CHARLOTTE, NC (Jourdan Rodrigue/CharlotteObserver) - New Orleans head coach Sean Payton implied on his conference call with reporters this week that the Saints' Week 3 victory against the Carolina Panthers set the tone for the success his team has seen since.
Statistically, he's correct. New Orleans entered that game at 0-2 and ranked near the bottom of the league in defense. Despite adding future Hall of Fame running back Adrian Peterson to their roster, they couldn't get their run game moving.
And the Panthers, who began the year 2-0, looked to make it an easy outing in Charlotte that day.
But after the Saints rolled over Carolina 34-13, they began an eight-game winning streak that vaulted them to the second-most productive offensive in the NFL.
Sunday, the teams meet again in New Orleans and each has an 8-3 record. The game will be a dramatic step in deciding the ultimate champion of the NFC South.
New Orleans looked wobbly against Washington two weeks ago, barely squeaking by with a 34-31 overtime victory, and lost to the Rams last week, 26-20.
The Saints are dangerous, but as the last two games showed, they're vulnerable in spots.
How can Carolina capitalize?
- Use Cam Newton’s legs
The Saints had no trouble containing and hassling Panthers quarterback Cam Newton in Week 3. Newton, whose running was limited by coaches' desire to protect his body from the brutal hits he takes as a runner as his surgically repaired shoulder continued to rehabilitate, mostly stayed in the pocket and was sacked four times and hurried five.
But the next week at New England, Carolina began to increase Newton's designed runs and flexibility to make the call to keep the ball, which will factor in to holding the Saints front accountable this Sunday.
- No giveaways
Newton was intercepted three times in Week 3. And lately he has been working through a sore thumb that affected the way his passes sailed against the New York Jets in Week 12.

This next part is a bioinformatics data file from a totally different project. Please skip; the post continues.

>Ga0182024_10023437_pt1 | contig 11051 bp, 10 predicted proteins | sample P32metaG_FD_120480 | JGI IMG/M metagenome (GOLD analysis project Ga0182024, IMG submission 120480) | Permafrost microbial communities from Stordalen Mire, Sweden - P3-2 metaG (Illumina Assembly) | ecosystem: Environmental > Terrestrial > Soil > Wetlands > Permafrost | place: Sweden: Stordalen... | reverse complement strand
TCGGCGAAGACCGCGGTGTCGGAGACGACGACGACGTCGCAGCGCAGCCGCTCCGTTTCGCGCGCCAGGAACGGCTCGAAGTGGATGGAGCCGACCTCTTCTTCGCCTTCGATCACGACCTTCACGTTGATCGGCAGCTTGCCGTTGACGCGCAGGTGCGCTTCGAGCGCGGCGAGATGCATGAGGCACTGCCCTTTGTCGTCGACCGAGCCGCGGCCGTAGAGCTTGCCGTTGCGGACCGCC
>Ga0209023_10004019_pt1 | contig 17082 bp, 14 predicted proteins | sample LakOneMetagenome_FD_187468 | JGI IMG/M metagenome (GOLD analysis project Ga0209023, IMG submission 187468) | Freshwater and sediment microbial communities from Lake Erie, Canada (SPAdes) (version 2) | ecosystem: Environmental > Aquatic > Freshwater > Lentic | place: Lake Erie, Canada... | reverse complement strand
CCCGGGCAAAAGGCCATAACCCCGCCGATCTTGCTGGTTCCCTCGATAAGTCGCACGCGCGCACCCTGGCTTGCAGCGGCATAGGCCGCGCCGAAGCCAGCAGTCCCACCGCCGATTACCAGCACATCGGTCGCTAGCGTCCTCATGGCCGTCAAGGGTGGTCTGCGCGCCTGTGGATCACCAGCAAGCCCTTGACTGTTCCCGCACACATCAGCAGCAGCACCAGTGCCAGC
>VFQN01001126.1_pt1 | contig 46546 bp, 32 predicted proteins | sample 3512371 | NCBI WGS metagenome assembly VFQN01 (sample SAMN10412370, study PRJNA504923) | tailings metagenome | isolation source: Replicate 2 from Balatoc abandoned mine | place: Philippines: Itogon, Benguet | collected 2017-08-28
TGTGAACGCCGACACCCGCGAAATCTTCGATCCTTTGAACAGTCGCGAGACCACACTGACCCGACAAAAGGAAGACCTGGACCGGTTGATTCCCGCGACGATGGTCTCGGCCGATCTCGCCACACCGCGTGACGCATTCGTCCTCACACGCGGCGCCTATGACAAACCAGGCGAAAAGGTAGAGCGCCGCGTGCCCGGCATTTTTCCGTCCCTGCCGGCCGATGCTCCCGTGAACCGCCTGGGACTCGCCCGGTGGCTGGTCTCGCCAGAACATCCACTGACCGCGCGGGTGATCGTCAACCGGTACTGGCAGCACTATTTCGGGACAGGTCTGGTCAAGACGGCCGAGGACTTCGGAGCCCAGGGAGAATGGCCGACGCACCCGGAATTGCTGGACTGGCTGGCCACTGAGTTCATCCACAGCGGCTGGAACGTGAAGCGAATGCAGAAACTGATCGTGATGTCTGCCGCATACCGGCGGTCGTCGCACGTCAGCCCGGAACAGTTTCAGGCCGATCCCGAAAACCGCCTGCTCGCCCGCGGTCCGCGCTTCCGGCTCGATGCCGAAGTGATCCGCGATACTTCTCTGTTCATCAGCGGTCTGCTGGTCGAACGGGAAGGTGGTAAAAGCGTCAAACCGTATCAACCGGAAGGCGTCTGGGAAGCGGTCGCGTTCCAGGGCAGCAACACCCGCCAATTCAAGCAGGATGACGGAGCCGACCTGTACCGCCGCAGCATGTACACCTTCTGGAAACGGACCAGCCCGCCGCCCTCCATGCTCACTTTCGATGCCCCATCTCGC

Newton must protect the ball against New Orleans, which has 11 interceptions this season.
- Get a big game from Devin Funchess
Since Carolina traded No. 1 receiver Kelvin Benjamin to Buffalo just before the NFL trade deadline, receiver Devin Funchess has seen his role expand.
Before the trade, Funchess averaged 44.6 receiving yards per game. In the three games since, Funchess has averaged 95.3 yards.
He will try to exploit a Saints secondary that might be missing starting cornerback Marshon Lattimore on Sunday.
According to reports from New Orleans, Lattimore has missed the past two days of practice with an ankle injury.
Funchess was also working through a toe injury early in the week but participated fully in practice by Thursday.
- Limit explosive plays
This is perhaps the highest area of focus against New Orleans, which has explosive playmakers all over its offense, including pass-catching running back Alvin Kamara, running back Mark Ingram and receivers Michael Thomas and Ted Ginn Jr.
Carolina wants to render the Saints one-dimensional by stopping the run. Carolina's defenders must be gap-accountable and fly to the ball, especially when a running back such as Kamara gets carries.
Kamara ranks third in the NFL in broken tackles, so to avoid chunk gains the Panthers' linebackers must keep the slippery back in front of them, and send the house to the ball to clog Kamara's cutback lanes.
- Eliminate mental mistakes
The mental errors that made kept the Jets close must be eliminated.
Four explosive plays hurt Carolina against New York, and all were avoidable. One involved a pair of missed tackles by safety Kurt Coleman and cornerback Daryl Worley; one was a mistimed play on the ball by safety Mike Adams; a touchdown pass could have been broken up by cornerback James Bradberry, and one was a mistake by Coleman to not push his receiver out of bounds as a play broke down and Coleman kept his eyes on quarterback Josh McCown.
Eye discipline will be especially crucial for Carolina's defensive backs against Saints quarterback Drew Brees and his pump-fake, which he uses to create the chunk plays that the Panthers are hoping to avoid.
- Get to Brees
Brees gets the ball to his receivers very quickly, which makes an effective pass rush difficult against the Saints.
Carolina was only able to sack Brees once in Week 3 (Mario Addison), and pressured him just four times.
Having a "layup" option in Kamara, who often catches passes out of the backfield, makes the job harder as Brees could viably get the ball out even more quickly. To make things even more difficult, New Orleans has one of the league's better offensive lines.